Maleonn Portrait of Mephisto No 5, 2006 / Courtesy Craig Scott Gallery
In three short years, photo MIAMI, a contemporary art fair for photo-based art, video and new media, has become one of the city's major satellite fairs thanks to its director Tim Fleming. Originally, based in Los Angeles Fleming jumped at the opportunity to take part in Art Basel Miami Beach, which consists lures enough potential buyers to support more than just one fair.
But photo MIAMI isn't just leeching on Basel's success. Last year, it made a bold statement when it erected a large white tent in Midtown, which could be the reason why Art Miami moved from its lot adjacent to Wynwood Lofts to one of Midtown's other empty parcels.
Riptide spoke with Fleming about the fair's quick success, what Basel means for Miami and what sets photo MIAMI apart from the other fairs.
New Times: Last year photo MIAMI made quite the impression when they set up the tents in the Midtown area -- you were actually the first one's to do that --
Tim Fleming: Yea, everyone and their brother is over here now.
NT: Well, it's not such a bad thing. You are going to get more foot traffic around the area.
TF: Yea, I would say it's an experiment for sure, we'll see how it goes. I'm not exactly thrilled, but I'm not unhappy either. I think it's a lot of crowding but we'll see how it plays out. It's definitely an experiment this year.
NT: How did you think Art Basel has change the city's clout in the art world?
TF: There are great galleries here. Fred Snitzer is here and Emmanuel Perrotin having his space here as well. I feel with Basel, and what we bring with all the other fairs, it's still a destination. It's a recipe that could be applied to all the other fairs. Everyone wants to be in Miami in December; it's a perfect time. And that Art Basel came and set up shop, and did it right from the get-go, laid the groundwork for all the expansion of these other fairs, some more interesting than others, is pretty amazing. I really don't know who to credit, but they certainly came and understood how to partner with the city and how to get things done.
NT: We are definitely going through hard economic times. What do expect in terms of sales and attendance? Are you setting your expectations high or are you being realistic?
TF: Well, we are always setting our expectations high, and we are always being realistic. We are not in show business, but we are in a business that the show must go on, and we are certain not being dire about it. Our recipe has stayed the same, we want to bring down to Miami, not just a niche situation with the photo, but we work photo galleries and also with galleries who see what's going on and have a full program but like the idea presenting themselves a very unique fashion with photo media or video and things like that. We work to get those galleries to come and be a part of it. We work hard with them to get people to come to the fair and have a strong VIP program.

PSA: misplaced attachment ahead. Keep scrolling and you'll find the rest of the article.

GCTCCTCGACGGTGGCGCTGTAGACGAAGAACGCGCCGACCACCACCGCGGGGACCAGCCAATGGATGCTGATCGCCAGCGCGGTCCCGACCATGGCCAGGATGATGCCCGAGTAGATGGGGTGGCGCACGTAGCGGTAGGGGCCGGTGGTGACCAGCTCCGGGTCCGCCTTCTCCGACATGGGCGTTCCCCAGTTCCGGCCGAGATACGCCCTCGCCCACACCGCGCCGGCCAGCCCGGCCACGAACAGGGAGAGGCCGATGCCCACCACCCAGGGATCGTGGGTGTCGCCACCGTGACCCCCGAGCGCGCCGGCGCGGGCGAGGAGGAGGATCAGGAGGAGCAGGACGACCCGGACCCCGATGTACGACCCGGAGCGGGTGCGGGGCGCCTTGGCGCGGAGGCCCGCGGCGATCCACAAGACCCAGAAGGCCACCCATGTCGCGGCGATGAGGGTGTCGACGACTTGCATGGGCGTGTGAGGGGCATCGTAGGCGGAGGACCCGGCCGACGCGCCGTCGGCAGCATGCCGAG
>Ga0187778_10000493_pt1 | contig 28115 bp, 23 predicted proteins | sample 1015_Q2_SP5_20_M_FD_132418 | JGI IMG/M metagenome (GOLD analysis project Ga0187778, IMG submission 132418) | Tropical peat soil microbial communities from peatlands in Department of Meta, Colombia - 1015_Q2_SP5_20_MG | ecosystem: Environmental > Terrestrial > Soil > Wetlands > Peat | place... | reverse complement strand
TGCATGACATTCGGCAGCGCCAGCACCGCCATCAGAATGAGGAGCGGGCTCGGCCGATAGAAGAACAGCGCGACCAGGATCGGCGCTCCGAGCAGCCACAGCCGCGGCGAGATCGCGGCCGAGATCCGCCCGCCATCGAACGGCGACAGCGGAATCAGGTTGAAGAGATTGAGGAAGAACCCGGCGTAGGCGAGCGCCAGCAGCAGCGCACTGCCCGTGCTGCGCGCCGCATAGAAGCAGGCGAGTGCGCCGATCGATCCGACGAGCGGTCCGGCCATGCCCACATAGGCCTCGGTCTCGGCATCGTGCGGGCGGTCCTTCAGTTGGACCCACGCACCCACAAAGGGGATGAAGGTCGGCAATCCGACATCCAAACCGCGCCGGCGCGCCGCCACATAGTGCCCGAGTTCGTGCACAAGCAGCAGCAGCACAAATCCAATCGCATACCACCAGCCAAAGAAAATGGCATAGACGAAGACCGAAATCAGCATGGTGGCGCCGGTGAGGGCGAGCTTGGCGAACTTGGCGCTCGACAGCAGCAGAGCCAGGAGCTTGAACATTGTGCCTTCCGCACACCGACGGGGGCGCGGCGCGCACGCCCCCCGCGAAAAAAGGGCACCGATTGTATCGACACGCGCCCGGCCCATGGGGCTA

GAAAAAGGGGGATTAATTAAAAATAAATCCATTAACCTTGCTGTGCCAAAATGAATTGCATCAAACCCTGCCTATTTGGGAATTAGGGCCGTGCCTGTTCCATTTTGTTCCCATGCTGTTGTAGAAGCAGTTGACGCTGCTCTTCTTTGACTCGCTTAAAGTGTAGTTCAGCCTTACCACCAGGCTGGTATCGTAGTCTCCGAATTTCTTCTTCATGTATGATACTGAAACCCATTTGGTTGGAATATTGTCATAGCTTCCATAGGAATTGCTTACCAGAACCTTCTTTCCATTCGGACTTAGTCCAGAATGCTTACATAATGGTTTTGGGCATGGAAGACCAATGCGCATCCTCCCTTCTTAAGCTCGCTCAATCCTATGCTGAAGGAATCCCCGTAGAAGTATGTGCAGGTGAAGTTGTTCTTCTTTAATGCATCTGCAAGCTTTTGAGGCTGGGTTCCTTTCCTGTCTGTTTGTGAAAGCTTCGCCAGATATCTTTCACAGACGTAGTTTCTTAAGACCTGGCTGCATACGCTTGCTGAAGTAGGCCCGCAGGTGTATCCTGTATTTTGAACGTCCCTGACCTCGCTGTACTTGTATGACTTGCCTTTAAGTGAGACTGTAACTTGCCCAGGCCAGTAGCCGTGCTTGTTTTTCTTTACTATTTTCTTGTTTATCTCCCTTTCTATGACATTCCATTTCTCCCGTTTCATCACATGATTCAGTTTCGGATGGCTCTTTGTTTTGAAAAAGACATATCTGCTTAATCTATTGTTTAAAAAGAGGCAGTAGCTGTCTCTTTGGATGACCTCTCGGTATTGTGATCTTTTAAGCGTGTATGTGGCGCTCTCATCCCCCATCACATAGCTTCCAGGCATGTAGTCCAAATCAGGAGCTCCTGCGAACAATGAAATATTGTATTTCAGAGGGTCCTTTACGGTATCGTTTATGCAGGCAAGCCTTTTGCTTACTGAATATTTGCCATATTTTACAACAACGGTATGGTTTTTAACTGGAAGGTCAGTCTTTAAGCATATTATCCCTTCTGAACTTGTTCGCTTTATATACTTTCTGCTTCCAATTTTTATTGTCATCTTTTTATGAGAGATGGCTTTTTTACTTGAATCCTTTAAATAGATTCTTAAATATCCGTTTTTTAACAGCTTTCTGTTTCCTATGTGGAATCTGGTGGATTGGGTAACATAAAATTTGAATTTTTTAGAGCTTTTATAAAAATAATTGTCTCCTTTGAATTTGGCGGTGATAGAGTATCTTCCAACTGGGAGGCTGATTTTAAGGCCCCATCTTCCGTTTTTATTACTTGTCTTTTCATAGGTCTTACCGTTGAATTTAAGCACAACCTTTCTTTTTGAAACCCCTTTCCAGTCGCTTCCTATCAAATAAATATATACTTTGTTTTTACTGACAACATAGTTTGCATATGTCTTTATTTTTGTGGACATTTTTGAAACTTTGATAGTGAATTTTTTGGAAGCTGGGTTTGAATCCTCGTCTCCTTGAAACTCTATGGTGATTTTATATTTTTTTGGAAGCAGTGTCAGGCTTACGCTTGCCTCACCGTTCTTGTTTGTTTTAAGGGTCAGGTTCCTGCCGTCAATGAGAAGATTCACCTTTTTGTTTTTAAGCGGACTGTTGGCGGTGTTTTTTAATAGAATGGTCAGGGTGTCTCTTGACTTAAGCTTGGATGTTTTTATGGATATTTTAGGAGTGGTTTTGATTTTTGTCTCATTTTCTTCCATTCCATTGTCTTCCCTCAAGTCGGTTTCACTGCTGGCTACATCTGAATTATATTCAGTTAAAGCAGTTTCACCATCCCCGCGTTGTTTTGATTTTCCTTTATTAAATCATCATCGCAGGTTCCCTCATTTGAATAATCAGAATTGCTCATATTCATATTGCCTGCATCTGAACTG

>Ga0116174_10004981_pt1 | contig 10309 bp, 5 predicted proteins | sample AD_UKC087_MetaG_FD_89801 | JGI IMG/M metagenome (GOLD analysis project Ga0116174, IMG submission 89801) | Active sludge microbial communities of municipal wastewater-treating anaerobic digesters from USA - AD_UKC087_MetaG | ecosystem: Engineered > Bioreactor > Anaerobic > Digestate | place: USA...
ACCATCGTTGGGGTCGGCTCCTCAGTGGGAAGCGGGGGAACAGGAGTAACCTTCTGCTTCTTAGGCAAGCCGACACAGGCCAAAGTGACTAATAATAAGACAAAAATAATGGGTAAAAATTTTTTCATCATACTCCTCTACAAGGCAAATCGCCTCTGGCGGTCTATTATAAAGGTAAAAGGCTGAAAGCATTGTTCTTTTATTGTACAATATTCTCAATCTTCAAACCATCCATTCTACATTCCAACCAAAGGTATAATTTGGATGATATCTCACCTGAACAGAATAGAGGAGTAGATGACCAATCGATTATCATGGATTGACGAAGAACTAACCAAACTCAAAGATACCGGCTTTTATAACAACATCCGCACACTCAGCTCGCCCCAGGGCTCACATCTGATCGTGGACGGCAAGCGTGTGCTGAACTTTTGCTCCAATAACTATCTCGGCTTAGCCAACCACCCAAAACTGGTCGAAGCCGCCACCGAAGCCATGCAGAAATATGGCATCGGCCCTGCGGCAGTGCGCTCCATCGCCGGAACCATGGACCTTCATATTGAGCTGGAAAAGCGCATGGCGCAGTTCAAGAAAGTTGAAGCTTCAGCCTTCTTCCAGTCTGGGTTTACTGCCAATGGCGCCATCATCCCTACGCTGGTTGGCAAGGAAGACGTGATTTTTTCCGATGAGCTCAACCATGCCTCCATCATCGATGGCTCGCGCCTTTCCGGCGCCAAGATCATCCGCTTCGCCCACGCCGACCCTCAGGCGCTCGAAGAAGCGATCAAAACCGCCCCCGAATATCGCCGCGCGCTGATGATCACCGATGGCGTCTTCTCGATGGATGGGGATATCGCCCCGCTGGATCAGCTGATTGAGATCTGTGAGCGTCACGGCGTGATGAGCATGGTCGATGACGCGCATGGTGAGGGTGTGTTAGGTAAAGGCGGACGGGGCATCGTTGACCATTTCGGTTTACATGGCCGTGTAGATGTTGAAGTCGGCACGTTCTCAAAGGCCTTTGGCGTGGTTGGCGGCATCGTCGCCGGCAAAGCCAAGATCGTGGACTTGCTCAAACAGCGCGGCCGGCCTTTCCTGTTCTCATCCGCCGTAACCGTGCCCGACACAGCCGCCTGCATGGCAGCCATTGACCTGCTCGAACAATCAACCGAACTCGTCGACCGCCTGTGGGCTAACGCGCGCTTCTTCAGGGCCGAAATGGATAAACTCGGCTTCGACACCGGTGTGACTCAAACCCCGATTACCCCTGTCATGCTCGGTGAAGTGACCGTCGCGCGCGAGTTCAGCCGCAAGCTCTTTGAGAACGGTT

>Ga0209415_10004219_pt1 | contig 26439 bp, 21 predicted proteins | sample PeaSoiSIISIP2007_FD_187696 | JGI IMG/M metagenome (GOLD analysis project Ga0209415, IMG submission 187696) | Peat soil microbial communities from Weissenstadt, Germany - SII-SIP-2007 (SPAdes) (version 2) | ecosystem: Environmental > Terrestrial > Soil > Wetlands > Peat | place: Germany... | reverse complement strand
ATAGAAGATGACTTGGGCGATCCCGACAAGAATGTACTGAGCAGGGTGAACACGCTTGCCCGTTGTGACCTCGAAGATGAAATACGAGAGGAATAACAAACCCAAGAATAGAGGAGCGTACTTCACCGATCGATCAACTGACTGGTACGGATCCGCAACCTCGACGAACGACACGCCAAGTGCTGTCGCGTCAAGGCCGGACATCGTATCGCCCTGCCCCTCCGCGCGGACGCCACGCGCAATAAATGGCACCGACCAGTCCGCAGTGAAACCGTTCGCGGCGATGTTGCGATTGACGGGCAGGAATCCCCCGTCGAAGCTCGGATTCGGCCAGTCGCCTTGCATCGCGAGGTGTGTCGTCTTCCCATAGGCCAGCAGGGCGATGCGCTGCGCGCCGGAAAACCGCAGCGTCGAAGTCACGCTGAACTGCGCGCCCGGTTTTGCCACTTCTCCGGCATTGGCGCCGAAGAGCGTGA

In terms of sales, it's hard to comment on that. I know that based on the number of fairs that we are going to have crazy traffic. I think that's why we put an estimated 15,000 [attendees], which is a jump from last year, but that's simply based on our location and our fanbase, which I hope has been growing. In terms of you asking, "Will people be selling?" I think so. I think this is an interesting fair that offers something different. We didn't want to just come down here and be a another fair apart of the whole thing, we wanted to add to it, to add what was happening with the other fairs. With NADA being so strong, we didn't want to so much compete but add to the landscape of what the week is.
NT: We're sure already answered this question for us by saying you wanted to bring a unique approach to the art fair, but why solely focus on photography?
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TF: It's a tough question to answer, but it's definitely the right one to ask. I mean, why seperate out a medium from all the others? What's the point in that? When photo LA started 18 years ago, a photo fair was almost like a new idea back in the early '90s. The answer, very short and sweet, is that we really like this kind of work, and we feel like there is enough of it out there that it warrants having a fair. We sort of rebelled against the title of a fair, which for photo MIAMI for the first two years we had that long-winded sub-caption, "The international fair for photo-based work, video and new medium," to show we were everything, not just photography.
NT: Are you excited about any particular gallery or artist exhibiting at this year's fair?
TF: There a lot of great galleries. The fair is split into three sections: the main gallery, then we have seven solo projects curated by Paco Barragán, and then we have three solo artists that we've commissioned to come and do installations. We are thrilled to work with Orlan this year, a famous French artist. I remember watching her videos in art school of her having plastic surgery done on her body while reading French philosophy on the table. There is also this young artist, John Neff, who does very interesting stuff from Chicago. In terms of galleries, we are really excited about Gallería Sanduga, from Spain, which is showing Carlos Aires.